European Investment Bank unveils £1trn green investment plan through 2030
EU member states have approved the European Investment Bank's (EIB) plans to spend €1trn on the green economy within a decade and to ban funding for fossil fuel projects and airport expansions.
The EIB first outlined its plans late last year, as it committed to stop financing fossil fuel projects by 2021. MEPs voted late last week to approve the broader roadmaps through to 2025 and 2030, which are designed to ensure that the body becomes the bloc’s ‘Climate Bank’.
According to the EIB, the Bank is on track to aligning its existing financing activities with the Paris Agreement by the end of 2020. The new roadmap will ensure that this alignment continues in the coming years.
It commits the bank to spending €1trn on projects with a specific climate or biodiversity aim by 2030 and to allocating funding through a “do no harm” principle. Sectors set to receive additional funding include renewable energy generation, flexible electricity infrastructure, electric vehicles, nature conservation and restoration and energy efficiency. On the latter, the EU’s ‘green renovation wave’ plans target retrofits in 35 million buildings within a decade.
The EIB will not be able to allocate any funding to new or existing oil, coal or gas under the plan. It will also ban funding for airport expansions – both in terms of new airports, and of adding new capacity at existing airports. Over the last three years, €4 billion was invested in airports by the EIB.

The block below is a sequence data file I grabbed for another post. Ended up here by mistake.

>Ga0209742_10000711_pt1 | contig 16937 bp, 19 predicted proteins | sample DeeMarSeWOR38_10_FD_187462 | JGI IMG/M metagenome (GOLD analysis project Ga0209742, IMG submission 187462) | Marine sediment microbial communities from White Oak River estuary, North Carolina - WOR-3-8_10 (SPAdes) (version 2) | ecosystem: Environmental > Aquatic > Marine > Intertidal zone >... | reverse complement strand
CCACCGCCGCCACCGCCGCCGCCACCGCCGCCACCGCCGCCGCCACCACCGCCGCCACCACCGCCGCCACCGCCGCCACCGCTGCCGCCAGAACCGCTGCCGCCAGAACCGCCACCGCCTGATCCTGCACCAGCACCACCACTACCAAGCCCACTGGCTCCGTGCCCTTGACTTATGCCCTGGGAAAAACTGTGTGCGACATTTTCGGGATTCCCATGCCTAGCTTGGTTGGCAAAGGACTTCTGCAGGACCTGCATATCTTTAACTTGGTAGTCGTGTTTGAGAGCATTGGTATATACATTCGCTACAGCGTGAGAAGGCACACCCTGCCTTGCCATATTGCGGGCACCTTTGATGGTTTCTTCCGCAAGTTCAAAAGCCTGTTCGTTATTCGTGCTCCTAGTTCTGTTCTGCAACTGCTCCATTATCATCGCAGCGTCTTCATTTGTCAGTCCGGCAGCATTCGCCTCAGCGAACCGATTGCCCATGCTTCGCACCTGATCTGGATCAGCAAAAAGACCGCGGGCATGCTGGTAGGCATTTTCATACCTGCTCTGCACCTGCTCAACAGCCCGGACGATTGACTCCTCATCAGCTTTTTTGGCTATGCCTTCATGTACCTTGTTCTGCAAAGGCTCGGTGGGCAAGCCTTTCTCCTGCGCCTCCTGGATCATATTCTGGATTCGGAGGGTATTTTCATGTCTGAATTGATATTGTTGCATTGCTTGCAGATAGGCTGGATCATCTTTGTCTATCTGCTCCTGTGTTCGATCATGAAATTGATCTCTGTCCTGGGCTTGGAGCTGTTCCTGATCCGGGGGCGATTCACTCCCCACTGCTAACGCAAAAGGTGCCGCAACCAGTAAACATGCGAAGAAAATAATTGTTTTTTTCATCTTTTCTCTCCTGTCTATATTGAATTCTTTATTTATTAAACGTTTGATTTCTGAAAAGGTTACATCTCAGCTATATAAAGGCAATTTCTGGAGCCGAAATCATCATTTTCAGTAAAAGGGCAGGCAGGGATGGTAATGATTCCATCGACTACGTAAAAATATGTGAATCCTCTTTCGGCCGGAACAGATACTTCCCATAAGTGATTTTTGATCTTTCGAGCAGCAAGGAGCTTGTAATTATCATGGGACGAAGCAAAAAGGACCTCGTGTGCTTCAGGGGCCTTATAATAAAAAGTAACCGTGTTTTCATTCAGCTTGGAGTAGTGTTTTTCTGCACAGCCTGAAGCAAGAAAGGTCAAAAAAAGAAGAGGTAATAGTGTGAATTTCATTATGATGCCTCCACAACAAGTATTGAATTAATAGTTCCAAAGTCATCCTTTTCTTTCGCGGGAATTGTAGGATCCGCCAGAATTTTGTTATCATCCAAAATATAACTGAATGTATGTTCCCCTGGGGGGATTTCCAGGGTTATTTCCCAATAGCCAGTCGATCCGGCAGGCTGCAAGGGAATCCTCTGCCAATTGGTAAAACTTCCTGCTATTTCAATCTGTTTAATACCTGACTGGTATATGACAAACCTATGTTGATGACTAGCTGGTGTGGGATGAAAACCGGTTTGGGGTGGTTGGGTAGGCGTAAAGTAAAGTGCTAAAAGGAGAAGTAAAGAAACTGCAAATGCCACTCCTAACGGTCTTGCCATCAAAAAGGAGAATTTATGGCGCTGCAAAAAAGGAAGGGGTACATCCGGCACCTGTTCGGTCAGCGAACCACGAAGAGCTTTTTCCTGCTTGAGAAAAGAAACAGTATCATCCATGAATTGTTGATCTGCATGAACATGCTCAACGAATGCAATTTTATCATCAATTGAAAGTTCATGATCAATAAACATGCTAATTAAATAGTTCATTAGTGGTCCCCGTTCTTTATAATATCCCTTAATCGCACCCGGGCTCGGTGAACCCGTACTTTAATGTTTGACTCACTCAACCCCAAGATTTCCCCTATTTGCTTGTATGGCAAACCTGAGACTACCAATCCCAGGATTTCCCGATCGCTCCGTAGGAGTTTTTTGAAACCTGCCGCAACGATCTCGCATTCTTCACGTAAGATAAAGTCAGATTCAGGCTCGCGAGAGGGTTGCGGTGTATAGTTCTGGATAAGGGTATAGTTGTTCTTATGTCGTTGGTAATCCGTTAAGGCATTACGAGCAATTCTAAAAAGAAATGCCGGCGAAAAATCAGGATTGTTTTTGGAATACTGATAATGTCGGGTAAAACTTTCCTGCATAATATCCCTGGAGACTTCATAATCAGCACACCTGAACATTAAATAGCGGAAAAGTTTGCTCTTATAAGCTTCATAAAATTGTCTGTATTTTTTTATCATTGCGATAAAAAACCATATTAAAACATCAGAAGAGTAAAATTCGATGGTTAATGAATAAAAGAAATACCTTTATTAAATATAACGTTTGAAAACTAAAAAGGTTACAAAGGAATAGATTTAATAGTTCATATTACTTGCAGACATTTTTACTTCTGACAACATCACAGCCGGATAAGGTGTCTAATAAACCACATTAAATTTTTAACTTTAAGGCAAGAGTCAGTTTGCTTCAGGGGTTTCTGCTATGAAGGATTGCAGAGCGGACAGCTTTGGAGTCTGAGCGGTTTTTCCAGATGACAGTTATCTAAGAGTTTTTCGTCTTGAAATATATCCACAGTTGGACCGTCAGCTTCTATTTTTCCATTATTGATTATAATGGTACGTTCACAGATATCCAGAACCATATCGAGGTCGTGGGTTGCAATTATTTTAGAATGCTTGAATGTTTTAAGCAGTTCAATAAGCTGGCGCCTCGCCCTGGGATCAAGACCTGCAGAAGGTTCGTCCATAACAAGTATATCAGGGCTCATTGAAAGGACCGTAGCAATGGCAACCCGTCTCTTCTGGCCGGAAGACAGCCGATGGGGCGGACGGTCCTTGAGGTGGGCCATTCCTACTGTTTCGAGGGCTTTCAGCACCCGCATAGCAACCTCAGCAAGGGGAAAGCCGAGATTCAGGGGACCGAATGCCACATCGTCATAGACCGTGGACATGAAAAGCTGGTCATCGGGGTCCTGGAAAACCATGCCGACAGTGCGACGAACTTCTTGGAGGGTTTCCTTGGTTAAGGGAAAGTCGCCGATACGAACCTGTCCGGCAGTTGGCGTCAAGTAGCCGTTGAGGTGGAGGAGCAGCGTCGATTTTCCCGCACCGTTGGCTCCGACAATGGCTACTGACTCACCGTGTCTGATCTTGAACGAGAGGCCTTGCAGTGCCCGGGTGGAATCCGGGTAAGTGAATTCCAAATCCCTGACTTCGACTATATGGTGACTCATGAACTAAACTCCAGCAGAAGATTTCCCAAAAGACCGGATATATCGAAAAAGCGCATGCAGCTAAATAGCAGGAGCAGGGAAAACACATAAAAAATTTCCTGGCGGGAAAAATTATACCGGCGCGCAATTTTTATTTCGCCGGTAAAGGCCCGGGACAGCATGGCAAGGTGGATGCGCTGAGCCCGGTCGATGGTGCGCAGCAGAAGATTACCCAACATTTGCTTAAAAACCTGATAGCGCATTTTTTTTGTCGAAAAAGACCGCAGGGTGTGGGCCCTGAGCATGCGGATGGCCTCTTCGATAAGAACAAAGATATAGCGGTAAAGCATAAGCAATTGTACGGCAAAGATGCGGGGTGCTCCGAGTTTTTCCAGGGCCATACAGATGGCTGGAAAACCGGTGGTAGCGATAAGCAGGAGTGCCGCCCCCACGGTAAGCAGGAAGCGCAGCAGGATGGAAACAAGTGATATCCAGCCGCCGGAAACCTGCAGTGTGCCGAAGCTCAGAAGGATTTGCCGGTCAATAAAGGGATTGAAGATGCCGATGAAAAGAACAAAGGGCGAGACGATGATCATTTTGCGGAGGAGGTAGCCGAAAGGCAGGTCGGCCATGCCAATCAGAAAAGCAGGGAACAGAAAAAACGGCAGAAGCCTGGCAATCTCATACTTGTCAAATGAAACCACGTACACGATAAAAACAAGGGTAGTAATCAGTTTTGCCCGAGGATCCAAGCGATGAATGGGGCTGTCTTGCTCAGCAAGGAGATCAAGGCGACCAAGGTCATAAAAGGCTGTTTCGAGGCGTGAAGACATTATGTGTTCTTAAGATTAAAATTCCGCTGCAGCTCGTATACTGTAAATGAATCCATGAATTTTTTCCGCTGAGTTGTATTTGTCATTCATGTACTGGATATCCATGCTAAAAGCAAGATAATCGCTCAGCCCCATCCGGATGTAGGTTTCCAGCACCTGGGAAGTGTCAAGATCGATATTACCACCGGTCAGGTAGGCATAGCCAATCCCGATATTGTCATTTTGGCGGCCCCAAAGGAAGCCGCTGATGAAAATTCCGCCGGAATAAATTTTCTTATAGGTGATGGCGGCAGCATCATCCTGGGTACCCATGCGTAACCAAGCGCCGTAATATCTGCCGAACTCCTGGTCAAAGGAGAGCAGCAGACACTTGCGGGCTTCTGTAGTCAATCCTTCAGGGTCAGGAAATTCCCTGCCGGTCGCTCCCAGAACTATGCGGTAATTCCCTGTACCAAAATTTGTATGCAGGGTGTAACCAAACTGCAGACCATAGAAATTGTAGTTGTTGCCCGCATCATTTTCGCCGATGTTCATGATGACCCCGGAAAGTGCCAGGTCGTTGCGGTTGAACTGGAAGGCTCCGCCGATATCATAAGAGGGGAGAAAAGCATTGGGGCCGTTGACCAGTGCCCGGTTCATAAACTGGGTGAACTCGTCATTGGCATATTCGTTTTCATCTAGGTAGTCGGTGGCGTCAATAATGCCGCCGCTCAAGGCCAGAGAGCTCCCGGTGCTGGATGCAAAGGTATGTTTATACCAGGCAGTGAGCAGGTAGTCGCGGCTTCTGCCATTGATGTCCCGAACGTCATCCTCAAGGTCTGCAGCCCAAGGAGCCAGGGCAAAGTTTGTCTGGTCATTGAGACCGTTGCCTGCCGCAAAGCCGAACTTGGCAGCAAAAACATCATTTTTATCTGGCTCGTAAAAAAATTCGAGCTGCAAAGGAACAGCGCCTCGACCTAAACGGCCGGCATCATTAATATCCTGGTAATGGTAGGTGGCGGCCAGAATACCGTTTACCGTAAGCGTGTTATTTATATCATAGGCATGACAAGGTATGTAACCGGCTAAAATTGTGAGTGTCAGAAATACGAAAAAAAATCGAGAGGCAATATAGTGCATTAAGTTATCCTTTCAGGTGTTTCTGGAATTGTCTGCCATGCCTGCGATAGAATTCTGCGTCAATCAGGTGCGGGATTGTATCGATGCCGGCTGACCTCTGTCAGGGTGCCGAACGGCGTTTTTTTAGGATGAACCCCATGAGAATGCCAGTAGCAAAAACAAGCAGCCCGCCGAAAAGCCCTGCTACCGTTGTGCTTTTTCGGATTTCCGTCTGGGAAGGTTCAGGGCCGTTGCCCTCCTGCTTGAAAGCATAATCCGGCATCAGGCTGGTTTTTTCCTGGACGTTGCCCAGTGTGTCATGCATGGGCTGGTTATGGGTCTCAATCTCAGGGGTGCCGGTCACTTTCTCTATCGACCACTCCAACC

Werner Hoyer, President of the Bank, called the approval of the roadmap “a major contribution to Europe’s role leading the way toward decarbonisation and a green, resilient and socially inclusive economy.”
However, some green groups had been hoping that the Bank would also ban funding for motorways – and expressed concerns that Covid-19 could delay its plans to fully exit fossil fuels.
Counter Balance – a coalition of NGOs campaigning for green finance – said the roadmap could have done more to require EIB clients to adopt ambitious decarbonisation plans. The organisation’s director Xavier Sol called the move “a blow to the European Green Deal”.
Globally, the EU is regarded among the leaders of the green recovery movement.
The bloc’s €750bn stimulus package comes with a “do no harm” requirement and at least 30% must be directly allocated to the low-carbon transition.
Yet G20 nations have collectively allocated 33% more funding to fossil fuels than to low-carbon energy in their stimulus funding, according to recent research from Wärtsilä Energy. The US is a key driver of this trend, yet most European nations have allocated slightly more finance to high-carbon than low-carbon energy since March, the research found.